Microsoft released the Office 2010 Technical Preview yesterday and as it’s been highlighted as a preview, pre-beta, and not ready for primetime, it sounded like just the sort of software I should run on my everyday notebook PC!
Actually, that PC will almost certainly be rebuilt over the next few weeks to run Windows 7 RTM code, so now is a perfect time to install a 32-bit version of Office 2010 (there is no inplace upgrade from 32-bit Office 2007 to 64-bit Office 2010) and then when I rebuild the operating system I can install the 64-bit version of Office (I do not have any 32-bit plugins to cause me any issues there).
Downloading the Technical Preview was remarkably fast. I don’t know how much bandwidth Microsoft has put in front of Connect (anyone would think they had a major product launch coming up…) and admittedly it was the morning here in the UK (so the United States was still asleep) but I pulled down the images for Office 2010 Professional, Visio and SharePoint Designer. Other options available were SharePoint Workspace (the new name for Groove), InfoPath, Business Contact Manager for Outlook (along with its database tool), the Microsoft Outlook Connector and some language packs.
Running the Office installer, it looks very similar to Office 2007. One difference I spotted was that it required a product key (Office 2007 has a grace period based on the number of times the application is launched) and also there was the option for online product activation (again, not something I remember in previous Office releases, although the technical preview is based on retail media and I tend to use volume license copies so that may account for some of the differences).
Setup gave me the option to upgrade or to customise (I chose upgrade) and it merrily worked its way through the process with no obvious issues.
When it had completed, I was amused to see a popup about a Send a Smile feedback mechanism for communication with Microsoft about product experiences! I completed the setup wizard and rebooted the system, waiting with trepidation to see if my Office productivity applications would still allow me to work!
After logging in again, Office Communicator 2007 R2 autoran as normal and didn’t seem at all perturbed by the presence of newer Office components on the System. I fired up Outlook, it found my profile and worked through my e-mails as it prepared itself for first use. It then told me that Outlook was not currently my default program for e-mail calendar and contacts (presumably the registry was still pointing to the “old” 2007 executable that would have been removed as part of the upgrade) and gave me the option to make it so, and then I got my first taste of Outlook with a ribbon. Maybe it’s because I’m used to Word, Excel, and PowerPoint 2007’s ribbons but it seemed to work logically. I processed a few e-mails and had no difficulty finding any of the options – and now I have a whole load of new productivity tools available to me (Outlook is potentially where I will find the greatest benefit, with QuickSteps and MailTips – as well as improved integration with OCS).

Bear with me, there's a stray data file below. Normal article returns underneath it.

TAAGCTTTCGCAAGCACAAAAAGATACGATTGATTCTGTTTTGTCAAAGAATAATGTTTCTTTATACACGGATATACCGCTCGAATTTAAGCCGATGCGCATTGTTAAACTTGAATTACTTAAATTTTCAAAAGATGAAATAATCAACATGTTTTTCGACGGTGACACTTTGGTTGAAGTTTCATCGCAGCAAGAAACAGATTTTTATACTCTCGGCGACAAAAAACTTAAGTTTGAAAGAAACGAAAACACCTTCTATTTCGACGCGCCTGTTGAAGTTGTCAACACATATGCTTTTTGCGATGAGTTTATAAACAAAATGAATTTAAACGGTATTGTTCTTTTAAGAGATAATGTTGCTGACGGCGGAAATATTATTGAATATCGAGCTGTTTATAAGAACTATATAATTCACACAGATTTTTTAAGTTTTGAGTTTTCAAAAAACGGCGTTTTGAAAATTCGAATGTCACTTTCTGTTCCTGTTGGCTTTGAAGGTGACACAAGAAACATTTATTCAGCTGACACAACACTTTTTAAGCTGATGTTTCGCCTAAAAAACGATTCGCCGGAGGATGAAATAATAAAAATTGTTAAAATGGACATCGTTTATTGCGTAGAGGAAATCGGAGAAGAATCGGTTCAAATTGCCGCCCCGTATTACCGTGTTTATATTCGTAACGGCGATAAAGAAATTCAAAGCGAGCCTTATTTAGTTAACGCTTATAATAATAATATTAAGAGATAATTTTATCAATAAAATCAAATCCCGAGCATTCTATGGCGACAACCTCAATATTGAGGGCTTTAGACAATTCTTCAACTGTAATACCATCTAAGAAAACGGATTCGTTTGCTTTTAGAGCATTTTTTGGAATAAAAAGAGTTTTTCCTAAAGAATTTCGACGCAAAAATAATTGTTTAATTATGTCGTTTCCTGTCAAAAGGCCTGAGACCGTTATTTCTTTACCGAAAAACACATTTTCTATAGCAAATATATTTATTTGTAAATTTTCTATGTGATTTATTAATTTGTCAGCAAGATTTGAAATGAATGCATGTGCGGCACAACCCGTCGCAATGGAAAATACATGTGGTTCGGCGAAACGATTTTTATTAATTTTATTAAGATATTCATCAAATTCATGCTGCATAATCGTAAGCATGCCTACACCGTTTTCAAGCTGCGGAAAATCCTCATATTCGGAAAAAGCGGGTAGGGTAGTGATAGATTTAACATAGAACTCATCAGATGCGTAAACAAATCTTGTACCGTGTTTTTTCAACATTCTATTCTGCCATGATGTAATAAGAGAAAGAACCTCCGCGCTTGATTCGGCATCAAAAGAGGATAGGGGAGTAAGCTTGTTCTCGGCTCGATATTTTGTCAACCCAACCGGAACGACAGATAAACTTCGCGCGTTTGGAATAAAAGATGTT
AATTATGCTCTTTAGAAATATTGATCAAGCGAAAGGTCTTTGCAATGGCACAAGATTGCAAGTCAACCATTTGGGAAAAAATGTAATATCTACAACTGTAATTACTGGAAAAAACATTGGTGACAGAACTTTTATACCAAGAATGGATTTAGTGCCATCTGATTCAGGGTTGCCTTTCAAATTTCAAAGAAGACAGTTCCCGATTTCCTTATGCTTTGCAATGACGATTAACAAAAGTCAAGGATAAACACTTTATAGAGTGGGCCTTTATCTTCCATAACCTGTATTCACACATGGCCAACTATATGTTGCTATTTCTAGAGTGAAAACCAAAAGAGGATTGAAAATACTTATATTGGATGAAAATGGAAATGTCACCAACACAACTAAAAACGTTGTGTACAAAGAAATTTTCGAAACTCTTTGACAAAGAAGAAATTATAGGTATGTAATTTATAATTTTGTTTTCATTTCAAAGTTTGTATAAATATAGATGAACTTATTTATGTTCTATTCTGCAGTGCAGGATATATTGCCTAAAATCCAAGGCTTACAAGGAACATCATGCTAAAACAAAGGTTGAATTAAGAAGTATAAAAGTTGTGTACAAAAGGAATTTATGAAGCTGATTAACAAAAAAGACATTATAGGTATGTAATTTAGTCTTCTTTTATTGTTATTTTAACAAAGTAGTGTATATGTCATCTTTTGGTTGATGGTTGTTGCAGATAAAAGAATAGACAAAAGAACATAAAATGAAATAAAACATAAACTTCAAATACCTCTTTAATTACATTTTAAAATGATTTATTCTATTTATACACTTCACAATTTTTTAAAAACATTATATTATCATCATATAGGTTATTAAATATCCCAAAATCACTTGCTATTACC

Word was next on my list… it looks just like Word 2007, but with a lighter appearance. Similarly for Excel and PowerPoint.
I’m not going to review the new features in Office 2010 here – I mentioned a few of them yesterday, it’s still a technical preview, and others will do a better job of reviewing it than me – but my first impressions are extremely positive. Office 2010 (particularly Outlook) feels faster and more responsive then 2007 did on the same system – whether that’s because it’s running on Windows 7, or whether it really has been tuned to run on lesser hardware is yet to be seen. Most importantly, my upgrade appears to have run smoothly, with no negative impact on my existing applications. Furthermore, in just a few minutes of use, I’d found some more great features that weren’t in Microsoft’s demonstrations – like Outlook highlighting split conversations (where two people responds to different messages in the same thread), or applicaions opening an attachment in Protected View and requiring me to explicitly enable edits. I’m sure there I’ll find many more gems like this over the next few weeks!
Ed Bott has reviewed the Office 2010 debut, including screenshots, details of the 5 editions in which it will be sold (Office Home and Student; Office Home and Business; Office Standard; Office Professional; and Office Professional Plus) and highlighting some very important caveats:
- This is not a public release.
- This release is a milestone but itâ€™s far from feature complete.
- Itâ€™s not ready for prime time yet.
- The most interesting pieces arenâ€™t out yet.
If you want to see the Office 2010 webapps (and I do), then you’ll need to wait a bit longer. Right, now I’m off to upgrade the rest of my Office applications (Visio and SharePoint Designer)…